County leaning to in-house prosecutor for POA court

SD&G CFO Vanessa Metcalfe explains the advantages of hiring an in-house prosecutor to county council on Monday, June 18, 2018. The county is putting a plan together as the Crown Attorney's office has terminated its prosecution contract while the Ontario government gets ready to download more POA cases on the upper-tier government. (Newswatch Group/Bill Kingston)

SD&G – The United Counties is gearing up to put either a lawyer or paralegal on its payroll to prosecute cases before the Provincial Offences Act court.

The county has contracted that service from the Crown Attorney’s office since 2001. But that office told the county in February it’s terminating the contract, even though months before there had been plans to recruit two new municipal prosecutors. The municipal prosecutor, Lynn Riviere, left after 12 years to take a similar position with the City of Ottawa. The Crown Attorney’s office has indicated it will still do cases until the county finds a replacement.

Meanwhile, the Ontario government is downloading more cases to the county in the form of Part 3 offences – the most serious POA charges. They are also expensive to prosecute. In 2016, there were a little less than 3,000 charges and the prosecution of those cases cost $30,000.

“When we were notified (of the download) it was as soon as possible. (Now) we’re kind of in a hold pattern on that download,” CFO Vanessa Bennett told council meeting.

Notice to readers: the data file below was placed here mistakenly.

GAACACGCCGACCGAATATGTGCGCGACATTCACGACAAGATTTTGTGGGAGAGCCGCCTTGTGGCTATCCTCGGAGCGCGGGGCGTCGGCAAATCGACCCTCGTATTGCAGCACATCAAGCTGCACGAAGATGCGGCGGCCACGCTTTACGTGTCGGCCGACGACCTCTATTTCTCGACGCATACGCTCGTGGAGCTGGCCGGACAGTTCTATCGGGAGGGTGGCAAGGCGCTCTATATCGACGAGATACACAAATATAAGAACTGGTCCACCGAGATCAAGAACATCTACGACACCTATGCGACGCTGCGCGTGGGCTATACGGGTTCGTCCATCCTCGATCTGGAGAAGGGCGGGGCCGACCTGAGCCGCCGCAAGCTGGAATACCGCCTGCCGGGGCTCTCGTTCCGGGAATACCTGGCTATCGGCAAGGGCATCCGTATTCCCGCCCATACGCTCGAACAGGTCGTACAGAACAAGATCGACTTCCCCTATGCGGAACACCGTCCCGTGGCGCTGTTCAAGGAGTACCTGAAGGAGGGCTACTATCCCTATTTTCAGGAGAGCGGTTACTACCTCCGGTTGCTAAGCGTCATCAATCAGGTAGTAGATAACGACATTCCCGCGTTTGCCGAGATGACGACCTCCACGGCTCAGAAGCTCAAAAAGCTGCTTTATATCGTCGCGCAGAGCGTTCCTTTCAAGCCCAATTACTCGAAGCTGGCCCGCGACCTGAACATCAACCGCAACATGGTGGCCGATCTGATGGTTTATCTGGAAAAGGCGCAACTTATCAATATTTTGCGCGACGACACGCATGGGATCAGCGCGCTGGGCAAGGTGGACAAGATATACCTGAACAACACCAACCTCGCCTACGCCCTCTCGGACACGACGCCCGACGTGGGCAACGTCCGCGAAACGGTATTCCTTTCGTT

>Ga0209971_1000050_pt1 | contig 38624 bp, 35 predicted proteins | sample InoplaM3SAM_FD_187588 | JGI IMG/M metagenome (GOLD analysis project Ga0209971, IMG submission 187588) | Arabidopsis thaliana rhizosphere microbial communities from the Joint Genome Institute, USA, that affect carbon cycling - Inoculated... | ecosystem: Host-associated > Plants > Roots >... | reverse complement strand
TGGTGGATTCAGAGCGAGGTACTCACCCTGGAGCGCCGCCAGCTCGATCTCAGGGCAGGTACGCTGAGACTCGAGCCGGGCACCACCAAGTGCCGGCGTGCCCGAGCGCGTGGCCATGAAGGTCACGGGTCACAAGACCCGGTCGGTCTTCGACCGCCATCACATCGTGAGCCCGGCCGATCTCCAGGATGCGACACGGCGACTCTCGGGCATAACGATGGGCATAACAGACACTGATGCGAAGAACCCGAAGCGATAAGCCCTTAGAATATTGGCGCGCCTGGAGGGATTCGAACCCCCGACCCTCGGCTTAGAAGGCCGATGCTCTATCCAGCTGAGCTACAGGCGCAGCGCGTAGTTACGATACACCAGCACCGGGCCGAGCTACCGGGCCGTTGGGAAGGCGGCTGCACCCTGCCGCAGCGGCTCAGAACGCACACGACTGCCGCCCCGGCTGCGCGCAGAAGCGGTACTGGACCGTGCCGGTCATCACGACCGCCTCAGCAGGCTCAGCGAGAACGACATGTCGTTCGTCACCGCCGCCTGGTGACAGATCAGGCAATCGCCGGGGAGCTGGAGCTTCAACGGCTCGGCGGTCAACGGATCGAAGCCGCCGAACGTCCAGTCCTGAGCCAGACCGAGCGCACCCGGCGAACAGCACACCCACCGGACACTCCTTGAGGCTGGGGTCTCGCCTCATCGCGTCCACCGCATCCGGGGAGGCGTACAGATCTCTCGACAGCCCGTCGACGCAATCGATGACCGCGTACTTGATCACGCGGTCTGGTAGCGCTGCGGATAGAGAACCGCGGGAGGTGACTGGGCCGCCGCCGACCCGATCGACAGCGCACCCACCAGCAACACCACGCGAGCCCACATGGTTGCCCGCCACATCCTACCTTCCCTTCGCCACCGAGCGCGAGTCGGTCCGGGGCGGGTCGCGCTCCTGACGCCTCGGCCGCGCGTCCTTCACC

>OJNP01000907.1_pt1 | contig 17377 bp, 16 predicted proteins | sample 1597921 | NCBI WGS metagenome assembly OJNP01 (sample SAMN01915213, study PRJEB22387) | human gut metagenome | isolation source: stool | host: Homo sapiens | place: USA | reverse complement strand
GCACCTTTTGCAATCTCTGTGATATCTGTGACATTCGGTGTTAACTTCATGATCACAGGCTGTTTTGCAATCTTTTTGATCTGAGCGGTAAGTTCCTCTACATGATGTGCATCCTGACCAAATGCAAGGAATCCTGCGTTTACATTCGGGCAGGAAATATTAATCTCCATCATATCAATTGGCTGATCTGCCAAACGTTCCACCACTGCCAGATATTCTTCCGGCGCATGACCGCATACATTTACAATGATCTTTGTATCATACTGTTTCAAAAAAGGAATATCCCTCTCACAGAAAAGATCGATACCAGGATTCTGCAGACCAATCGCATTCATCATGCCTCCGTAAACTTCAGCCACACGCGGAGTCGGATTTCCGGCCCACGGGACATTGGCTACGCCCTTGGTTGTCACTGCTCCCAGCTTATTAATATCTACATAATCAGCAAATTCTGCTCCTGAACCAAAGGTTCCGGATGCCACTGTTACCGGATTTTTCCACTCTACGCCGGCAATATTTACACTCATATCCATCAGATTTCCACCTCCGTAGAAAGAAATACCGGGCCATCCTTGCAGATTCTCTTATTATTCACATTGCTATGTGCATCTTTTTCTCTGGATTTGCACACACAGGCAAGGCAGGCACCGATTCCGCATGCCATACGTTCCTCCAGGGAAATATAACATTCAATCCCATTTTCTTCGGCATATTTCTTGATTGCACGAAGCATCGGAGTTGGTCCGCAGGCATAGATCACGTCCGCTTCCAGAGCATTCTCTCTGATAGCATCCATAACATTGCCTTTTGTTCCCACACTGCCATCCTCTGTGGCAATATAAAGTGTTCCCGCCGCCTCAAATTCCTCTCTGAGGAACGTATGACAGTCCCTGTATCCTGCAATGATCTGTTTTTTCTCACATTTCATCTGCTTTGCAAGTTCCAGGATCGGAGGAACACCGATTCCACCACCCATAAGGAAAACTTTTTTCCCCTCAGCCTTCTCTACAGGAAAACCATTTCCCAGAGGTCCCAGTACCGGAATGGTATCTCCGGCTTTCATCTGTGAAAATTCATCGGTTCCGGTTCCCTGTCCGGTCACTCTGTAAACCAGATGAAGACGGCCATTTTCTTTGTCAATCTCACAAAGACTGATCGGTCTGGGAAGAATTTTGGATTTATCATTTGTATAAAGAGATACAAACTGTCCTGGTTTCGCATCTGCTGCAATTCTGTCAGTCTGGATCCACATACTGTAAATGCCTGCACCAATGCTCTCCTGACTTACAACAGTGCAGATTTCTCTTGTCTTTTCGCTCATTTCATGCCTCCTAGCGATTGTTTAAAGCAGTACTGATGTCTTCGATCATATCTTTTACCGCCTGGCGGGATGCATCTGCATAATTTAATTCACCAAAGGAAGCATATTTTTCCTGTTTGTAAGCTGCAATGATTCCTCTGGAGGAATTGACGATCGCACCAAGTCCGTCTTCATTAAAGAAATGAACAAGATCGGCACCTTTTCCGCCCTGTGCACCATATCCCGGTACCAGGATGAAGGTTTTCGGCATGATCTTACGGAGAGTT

With a bigger caseload coming and no permanent person in the office, the county has two options – have another contract with a person or legal firm or have an in-house municipal prosecutor.

“We looked at those options and the in-house position does shine as more beneficial to SD&G. Cost wise, it’s preferable to hire a paralegal than a lawyer,” Metcalfe told council.

SD&G would have “more control” and “more direction” of an in-house paralegal because that person would answer to county council. The caveat is that the paralegal would still need to be supervised by a lawyer.

A job description for the potential new hire will be coming back at next month’s council meeting and a public expression of interest may be issued before then.

“We’re beating the bushes basically to identify who would be interested before we even take the step of issuing a contract,” Metcalfe explained.

Asked by Coun. Jim Bancroft whether one person would be able to handle the workload, Metcalfe said the contract service right now for Part 1 cases is four days of work, but it would be a full-time five day position with the download of Part 3 cases. “They would run the prosecution from start to finish and do all the paperwork.”

The POA office has handled between 15,000 and 25,000 charges a year.

The POA court is a shared service between the United Counties of SD&G and the City of Cornwall in a 58-42 split.